Prepped for Launch with Alfonso Cuaron

CuaronHey, remember when I talked to Alfonso Cuaron and Sandra Bullock last month about Gravity? This week’s NOW features my subsequent, never-before-published conversation with Cuaron, who is just the nicest guy in addition to being a legitimate cinematic genius.

(Also, he signed my HD-DVD of Children of Men, because I am just that perverse.)

Also in the paper, I take a look at TIFF Cinematheque’s Free Screen spotlight on American filmmaker Kevin Jerome Everson, and for the NOW website, I augment our Gravity coverage with a look at five other films that tried to be realistic about space travel. Fun fact: Two people raised eyebrows at the inclusion of Alien while giving 2001: A Space Odyssey a pass, which is interesting because it’s not like 2001 has aliens in it or anything.

And over at MSN, I chatted with Eduardo Rodriguez and Jaime Murray, director and star of Fright Night 2: New Blood, about their intriguing new take on the same old story. Because vampires are always worth having around, especially when their last name is Dandridge.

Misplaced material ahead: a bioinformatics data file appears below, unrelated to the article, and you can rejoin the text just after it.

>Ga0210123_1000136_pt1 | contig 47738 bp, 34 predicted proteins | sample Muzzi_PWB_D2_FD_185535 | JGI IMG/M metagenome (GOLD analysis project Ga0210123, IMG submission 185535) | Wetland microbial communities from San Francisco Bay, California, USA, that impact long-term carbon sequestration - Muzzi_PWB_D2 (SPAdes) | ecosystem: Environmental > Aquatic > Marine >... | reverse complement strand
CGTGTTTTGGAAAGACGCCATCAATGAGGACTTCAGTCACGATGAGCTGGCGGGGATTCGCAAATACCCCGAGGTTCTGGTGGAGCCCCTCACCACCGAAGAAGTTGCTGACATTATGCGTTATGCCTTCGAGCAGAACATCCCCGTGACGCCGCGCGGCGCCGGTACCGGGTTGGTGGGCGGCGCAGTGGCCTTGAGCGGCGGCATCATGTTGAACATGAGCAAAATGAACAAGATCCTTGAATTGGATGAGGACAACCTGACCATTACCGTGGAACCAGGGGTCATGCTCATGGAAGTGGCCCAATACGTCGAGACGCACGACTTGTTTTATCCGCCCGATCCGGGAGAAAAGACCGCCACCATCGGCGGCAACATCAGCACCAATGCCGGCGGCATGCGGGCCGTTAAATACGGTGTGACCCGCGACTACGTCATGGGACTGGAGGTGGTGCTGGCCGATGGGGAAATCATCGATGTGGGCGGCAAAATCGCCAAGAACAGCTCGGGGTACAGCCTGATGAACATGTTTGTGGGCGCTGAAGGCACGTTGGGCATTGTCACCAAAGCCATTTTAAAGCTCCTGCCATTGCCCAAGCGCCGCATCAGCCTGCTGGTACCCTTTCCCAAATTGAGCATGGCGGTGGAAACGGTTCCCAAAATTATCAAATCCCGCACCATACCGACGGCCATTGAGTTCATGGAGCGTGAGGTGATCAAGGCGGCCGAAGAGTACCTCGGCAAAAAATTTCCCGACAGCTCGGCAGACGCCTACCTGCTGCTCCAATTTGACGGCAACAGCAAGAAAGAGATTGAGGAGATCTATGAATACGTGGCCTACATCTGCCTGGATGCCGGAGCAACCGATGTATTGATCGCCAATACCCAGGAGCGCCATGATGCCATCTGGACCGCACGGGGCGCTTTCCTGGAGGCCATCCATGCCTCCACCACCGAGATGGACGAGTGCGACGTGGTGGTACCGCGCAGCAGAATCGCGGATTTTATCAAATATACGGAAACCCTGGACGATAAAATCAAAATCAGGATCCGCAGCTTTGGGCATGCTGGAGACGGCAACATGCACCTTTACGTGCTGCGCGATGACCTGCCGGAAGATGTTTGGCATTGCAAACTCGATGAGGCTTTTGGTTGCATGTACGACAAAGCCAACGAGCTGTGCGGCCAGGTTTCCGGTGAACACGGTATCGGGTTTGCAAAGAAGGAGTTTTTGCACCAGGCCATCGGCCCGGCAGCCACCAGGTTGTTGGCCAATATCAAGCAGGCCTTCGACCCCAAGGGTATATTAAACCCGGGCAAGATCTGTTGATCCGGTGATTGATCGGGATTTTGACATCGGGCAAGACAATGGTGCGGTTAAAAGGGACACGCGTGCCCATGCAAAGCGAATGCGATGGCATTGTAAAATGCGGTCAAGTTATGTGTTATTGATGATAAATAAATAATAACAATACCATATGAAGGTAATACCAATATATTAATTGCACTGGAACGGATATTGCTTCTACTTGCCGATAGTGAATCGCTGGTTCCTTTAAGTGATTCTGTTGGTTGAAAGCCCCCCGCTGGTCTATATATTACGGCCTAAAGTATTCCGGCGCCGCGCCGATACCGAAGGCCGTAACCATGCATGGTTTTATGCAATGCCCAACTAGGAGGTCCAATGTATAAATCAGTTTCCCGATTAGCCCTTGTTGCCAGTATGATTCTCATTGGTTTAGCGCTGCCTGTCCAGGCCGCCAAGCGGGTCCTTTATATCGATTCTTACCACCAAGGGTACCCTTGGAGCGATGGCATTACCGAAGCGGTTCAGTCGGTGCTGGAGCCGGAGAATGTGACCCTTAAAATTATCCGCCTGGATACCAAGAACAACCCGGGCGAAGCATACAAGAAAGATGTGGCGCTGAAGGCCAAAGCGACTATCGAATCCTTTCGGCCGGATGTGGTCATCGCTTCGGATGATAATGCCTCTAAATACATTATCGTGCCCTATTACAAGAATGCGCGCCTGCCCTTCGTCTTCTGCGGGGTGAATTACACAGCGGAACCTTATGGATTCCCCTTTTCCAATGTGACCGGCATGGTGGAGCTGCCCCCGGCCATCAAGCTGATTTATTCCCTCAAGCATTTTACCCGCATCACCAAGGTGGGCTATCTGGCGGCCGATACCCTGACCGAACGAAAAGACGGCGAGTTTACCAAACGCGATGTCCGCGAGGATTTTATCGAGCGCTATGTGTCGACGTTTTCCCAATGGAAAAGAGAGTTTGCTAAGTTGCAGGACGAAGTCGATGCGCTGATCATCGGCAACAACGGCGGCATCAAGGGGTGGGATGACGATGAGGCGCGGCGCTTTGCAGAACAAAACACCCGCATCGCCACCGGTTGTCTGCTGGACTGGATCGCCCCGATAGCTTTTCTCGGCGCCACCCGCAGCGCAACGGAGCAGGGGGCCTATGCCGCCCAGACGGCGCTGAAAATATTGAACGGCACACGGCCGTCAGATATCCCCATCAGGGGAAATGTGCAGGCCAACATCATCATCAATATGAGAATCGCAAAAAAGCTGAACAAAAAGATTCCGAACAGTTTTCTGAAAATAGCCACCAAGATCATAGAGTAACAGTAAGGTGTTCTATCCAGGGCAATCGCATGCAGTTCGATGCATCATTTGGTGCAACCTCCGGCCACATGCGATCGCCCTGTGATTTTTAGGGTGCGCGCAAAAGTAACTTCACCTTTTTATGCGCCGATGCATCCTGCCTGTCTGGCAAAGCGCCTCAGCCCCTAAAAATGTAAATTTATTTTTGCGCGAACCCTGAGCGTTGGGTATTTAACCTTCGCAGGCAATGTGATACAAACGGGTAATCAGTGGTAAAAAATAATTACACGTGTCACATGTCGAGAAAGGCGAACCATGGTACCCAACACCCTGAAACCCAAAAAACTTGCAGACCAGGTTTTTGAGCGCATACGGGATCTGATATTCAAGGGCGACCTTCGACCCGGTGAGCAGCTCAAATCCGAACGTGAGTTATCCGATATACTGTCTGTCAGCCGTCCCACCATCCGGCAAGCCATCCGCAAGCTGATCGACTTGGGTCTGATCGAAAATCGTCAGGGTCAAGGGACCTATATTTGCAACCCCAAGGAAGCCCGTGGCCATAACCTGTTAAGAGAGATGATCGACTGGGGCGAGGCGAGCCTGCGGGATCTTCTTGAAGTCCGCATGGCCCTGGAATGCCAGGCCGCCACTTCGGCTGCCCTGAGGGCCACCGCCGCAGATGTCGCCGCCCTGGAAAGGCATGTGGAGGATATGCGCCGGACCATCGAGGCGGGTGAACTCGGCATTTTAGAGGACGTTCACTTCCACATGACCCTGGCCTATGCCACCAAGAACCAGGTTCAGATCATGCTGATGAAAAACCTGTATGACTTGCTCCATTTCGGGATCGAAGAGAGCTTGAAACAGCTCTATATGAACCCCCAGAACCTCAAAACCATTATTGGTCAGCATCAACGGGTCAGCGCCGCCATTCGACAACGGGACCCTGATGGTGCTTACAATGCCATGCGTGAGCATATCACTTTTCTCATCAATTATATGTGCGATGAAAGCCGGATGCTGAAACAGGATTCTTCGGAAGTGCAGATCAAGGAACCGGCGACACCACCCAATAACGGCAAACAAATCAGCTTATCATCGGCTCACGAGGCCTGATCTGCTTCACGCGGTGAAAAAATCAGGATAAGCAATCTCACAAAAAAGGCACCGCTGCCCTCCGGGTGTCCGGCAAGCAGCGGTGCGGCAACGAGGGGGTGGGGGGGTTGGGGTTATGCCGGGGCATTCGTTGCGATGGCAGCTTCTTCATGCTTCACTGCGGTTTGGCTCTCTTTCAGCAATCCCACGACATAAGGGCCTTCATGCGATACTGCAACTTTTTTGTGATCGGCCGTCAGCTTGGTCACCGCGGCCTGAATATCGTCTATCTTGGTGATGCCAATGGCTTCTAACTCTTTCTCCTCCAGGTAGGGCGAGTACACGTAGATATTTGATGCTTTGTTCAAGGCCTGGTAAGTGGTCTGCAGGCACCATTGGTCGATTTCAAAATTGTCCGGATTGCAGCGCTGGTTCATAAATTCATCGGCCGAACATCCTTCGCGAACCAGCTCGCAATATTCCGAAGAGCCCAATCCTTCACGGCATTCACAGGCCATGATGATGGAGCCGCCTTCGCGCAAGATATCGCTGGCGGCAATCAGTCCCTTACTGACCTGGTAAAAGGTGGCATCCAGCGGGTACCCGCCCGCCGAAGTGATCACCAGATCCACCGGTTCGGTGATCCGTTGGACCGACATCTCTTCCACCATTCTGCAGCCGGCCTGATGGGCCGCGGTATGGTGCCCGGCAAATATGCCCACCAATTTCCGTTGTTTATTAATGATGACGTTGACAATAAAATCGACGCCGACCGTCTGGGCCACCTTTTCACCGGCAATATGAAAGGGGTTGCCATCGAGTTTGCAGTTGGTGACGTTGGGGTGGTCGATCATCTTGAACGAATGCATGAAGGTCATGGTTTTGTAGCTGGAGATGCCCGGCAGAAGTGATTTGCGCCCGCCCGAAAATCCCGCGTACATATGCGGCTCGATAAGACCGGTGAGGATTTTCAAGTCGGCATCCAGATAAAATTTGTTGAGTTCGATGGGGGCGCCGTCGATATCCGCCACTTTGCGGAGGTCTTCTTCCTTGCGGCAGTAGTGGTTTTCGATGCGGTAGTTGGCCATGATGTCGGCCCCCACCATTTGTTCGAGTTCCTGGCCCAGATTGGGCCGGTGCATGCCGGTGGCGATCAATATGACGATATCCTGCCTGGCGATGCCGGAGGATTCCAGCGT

2 thoughts on “Prepped for Launch with Alfonso Cuaron”

  1. Apollo 13 should be disqualified from the “realistic” list due to all its idiotic “WHOOSH!!” and “ZOOM-ZOOM!!!!” noises in the vacuum of outer space, which utterly unravel any of the film’s pretensions of verisimilitude.

    I’d rather see Soderbergh’s Solaris remake on there, personally. I’m surprised you didn’t give a plug to Sunshine, though all of its silly flying-into-the-sun stuff is kind of hard to justify as realistic.

    1. It’s funny — Soderbergh’s SOLARIS was on the list for the longest time, but in the end I felt MAROONED was more deserving. As much as I love SOLARIS, the space-travel aspects of it are pretty minimal; Soderbergh has described it as a movie about people in rooms, not a science-fiction film, and in the end I think he’s right.

      And the quantum stuff at the end of SUNSHINE, as well as pretty much any scene involving Mark Strong, kinda ruled out the realism aspect …

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